The first method we will discuss, and probably the simplest to understand, involves using the Magic Wand tool. This tool lets you click on a pixel within the image, then automatically selects all the pixels that share the particular color you selected.
In this case, we can use it to select the color range we want to remove. To begin, you’ll want to select the Magic Wand tool from the toolbar on the left of the screen. It can be made active by clicking on the icon shown below, or through the keyboard shortcut ‘W’.
With the tool selected, go ahead and click anywhere within the area of the canvas that contains the color you want to select. Doing so will cause Photoshop to make an automatic selection of all the pixels within the color range you specified.
It’s unlikely that the selection will be perfect after the first try. So luckily there are a few ways in which you can edit the selection without having to restart it.
The first alteration you can make is editing the Tolerance value. This setting can be found in the bar near the top of the screen.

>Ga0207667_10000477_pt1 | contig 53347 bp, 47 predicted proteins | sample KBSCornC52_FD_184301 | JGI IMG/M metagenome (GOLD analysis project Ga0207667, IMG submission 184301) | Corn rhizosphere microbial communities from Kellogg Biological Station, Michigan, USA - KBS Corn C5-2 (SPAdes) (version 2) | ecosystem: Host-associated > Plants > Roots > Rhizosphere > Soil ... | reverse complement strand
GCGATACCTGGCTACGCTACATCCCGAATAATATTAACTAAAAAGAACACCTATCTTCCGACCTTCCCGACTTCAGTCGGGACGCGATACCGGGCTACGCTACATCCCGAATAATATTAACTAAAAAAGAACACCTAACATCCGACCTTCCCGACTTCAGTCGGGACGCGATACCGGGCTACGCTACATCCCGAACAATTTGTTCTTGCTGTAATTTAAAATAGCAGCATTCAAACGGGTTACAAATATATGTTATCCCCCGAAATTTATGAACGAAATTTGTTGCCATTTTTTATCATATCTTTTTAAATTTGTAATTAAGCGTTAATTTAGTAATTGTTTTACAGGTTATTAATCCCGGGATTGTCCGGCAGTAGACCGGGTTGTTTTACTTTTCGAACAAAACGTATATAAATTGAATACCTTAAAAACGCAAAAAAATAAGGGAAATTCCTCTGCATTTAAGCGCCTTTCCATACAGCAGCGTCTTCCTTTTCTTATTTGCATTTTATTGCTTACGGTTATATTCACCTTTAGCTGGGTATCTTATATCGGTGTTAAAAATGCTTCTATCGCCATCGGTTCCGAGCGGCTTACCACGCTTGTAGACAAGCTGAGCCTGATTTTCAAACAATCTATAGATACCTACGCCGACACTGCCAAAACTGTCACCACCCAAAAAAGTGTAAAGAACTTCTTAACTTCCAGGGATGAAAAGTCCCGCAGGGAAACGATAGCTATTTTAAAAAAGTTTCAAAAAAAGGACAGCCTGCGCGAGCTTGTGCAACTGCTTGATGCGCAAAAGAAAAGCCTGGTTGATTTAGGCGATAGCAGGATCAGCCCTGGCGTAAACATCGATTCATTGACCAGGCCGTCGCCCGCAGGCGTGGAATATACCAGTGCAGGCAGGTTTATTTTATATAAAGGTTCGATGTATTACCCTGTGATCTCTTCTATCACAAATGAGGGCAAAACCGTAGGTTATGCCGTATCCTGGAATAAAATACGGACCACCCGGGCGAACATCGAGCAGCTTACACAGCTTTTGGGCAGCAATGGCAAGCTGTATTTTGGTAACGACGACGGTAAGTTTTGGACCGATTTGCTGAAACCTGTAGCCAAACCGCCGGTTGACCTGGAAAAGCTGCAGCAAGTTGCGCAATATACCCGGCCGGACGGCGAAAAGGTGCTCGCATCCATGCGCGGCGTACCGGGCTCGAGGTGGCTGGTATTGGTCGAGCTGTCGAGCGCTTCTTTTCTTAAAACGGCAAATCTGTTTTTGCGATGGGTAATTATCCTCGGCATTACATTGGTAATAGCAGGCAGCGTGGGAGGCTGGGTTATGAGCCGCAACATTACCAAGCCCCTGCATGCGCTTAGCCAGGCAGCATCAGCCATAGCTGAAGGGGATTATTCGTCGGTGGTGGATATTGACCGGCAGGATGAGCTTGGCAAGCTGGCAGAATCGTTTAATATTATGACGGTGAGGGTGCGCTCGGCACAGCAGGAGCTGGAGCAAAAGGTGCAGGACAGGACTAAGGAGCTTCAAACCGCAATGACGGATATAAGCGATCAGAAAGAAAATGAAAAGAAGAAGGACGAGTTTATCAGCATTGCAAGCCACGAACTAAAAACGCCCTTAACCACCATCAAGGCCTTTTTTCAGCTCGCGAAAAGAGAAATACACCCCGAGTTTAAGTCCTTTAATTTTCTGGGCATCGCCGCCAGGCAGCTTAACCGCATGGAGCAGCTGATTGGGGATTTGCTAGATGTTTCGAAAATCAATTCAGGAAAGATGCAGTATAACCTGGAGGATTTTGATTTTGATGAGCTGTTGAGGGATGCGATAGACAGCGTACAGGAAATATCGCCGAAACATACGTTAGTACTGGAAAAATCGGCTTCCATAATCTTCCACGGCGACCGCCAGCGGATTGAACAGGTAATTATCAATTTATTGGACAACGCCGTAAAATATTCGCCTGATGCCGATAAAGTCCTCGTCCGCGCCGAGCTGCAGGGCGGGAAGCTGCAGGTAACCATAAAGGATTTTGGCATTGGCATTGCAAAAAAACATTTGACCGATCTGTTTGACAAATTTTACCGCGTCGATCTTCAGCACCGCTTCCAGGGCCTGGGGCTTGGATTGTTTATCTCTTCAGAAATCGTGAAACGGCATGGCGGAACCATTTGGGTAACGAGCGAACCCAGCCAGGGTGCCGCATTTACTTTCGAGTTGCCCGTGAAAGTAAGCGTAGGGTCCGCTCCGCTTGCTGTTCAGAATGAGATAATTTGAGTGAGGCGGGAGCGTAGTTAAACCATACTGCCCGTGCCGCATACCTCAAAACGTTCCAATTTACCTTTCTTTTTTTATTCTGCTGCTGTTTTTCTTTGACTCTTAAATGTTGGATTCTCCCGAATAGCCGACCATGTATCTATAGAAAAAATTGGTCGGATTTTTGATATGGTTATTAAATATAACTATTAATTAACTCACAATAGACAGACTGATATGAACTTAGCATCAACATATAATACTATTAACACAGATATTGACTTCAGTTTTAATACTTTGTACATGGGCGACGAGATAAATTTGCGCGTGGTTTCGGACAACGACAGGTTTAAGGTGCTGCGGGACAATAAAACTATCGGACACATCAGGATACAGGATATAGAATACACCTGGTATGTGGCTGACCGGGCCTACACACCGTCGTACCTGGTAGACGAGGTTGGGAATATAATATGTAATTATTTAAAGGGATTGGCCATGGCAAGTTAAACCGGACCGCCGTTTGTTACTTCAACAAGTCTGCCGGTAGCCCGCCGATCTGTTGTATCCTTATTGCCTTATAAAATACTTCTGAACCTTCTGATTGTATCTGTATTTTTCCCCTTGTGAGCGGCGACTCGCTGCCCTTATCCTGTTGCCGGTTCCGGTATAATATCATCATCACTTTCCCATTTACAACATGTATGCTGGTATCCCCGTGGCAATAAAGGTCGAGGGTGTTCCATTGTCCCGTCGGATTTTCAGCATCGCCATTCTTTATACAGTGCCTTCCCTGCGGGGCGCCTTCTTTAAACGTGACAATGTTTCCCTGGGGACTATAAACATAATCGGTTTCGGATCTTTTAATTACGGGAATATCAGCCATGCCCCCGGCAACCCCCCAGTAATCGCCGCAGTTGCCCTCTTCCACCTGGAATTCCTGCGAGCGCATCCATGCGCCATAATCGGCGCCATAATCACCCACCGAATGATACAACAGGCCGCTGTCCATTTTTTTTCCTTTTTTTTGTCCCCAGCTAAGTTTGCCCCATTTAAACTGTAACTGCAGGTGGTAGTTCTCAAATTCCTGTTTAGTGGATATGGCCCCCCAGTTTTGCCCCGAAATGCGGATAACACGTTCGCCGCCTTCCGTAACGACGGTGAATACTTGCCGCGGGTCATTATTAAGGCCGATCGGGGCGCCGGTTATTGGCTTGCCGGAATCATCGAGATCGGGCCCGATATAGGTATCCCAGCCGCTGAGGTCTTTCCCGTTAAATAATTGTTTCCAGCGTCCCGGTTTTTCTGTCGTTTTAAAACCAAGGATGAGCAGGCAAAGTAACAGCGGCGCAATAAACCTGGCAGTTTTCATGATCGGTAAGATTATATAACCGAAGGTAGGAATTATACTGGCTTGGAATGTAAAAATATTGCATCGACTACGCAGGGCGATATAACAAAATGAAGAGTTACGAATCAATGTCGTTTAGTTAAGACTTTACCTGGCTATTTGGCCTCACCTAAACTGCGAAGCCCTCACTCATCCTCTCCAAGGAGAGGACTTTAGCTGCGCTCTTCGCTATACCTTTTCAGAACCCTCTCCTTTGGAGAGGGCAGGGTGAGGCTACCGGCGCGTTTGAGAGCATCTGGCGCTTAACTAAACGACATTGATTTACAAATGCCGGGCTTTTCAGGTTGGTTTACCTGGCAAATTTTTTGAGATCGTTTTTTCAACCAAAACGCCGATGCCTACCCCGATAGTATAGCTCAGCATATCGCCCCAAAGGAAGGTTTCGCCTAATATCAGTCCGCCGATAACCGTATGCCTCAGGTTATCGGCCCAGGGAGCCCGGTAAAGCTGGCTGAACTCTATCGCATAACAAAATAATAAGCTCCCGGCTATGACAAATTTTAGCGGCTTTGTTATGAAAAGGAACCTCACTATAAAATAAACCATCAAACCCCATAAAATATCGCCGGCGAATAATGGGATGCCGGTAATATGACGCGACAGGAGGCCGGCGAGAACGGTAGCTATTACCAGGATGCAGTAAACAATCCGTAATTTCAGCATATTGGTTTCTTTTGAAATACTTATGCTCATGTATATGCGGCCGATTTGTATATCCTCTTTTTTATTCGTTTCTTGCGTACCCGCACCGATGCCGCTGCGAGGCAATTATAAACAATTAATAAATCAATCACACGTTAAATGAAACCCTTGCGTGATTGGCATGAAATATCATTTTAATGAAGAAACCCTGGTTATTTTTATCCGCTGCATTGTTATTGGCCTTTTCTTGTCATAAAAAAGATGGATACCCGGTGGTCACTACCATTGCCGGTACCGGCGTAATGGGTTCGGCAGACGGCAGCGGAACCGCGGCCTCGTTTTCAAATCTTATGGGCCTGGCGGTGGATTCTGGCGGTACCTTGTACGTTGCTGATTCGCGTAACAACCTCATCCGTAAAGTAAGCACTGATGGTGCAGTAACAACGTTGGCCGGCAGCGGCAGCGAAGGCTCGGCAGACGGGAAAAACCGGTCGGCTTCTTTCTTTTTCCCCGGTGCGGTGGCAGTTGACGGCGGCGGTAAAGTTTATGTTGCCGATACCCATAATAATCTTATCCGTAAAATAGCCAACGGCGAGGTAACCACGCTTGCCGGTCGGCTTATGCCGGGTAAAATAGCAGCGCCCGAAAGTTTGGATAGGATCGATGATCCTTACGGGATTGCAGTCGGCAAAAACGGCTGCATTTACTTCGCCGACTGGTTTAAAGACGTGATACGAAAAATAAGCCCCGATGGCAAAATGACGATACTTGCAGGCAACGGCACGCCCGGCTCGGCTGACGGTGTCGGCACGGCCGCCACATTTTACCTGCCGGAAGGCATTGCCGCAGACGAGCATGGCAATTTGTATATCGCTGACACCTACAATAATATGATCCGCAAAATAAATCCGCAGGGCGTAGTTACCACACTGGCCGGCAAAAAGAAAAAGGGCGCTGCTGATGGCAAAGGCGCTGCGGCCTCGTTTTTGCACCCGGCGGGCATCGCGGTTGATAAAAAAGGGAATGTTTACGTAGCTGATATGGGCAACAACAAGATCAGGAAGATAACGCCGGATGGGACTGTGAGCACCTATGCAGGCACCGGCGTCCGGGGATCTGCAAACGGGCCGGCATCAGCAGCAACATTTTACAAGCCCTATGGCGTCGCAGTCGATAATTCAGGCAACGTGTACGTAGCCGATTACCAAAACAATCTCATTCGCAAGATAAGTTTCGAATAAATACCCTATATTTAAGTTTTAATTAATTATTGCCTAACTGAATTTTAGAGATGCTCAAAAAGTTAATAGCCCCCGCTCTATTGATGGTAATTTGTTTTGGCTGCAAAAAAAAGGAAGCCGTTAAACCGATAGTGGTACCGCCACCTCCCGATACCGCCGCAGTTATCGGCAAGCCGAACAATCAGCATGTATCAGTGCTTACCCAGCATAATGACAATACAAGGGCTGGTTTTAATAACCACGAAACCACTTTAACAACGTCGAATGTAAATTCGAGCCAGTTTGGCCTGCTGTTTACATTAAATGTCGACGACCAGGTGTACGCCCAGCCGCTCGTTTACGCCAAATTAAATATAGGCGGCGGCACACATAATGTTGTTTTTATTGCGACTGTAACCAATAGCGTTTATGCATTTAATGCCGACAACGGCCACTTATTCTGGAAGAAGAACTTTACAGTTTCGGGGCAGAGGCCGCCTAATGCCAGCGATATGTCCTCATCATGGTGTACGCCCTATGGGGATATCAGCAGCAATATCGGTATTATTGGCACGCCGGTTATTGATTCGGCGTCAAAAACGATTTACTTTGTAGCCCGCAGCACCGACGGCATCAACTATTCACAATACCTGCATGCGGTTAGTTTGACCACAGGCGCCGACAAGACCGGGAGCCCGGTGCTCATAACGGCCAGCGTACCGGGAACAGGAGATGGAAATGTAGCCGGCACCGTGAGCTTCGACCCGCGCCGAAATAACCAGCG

Adjusting this setting lets you tell Photoshop how wide of a color range to select. Based on the color of the pixel you select, Photoshop will select either a limited or highly varied color range, with a greater Tolerance value allowing for more variations in hue.
Usually, a value of around 20 is a good place to start, as it will select slight variations in hue whilst avoiding the selection of too many pixels. You can edit this as you experiment, though, to see what works best for you.
To manually add sections of the image to the selection, you can hold down the Shift key and click on all the colors you want to include in the selection. Just repeat this until the selection contains all the colors you want to include.
To remove areas from the selection, simply hold down the Alt [Win] / Option [Mac] key on your keyboard whilst clicking on pixels of the individual colors you want to remove from the selected area.
Feel free to alternate between these approaches until you have crafted a selection that you’re satisfied with!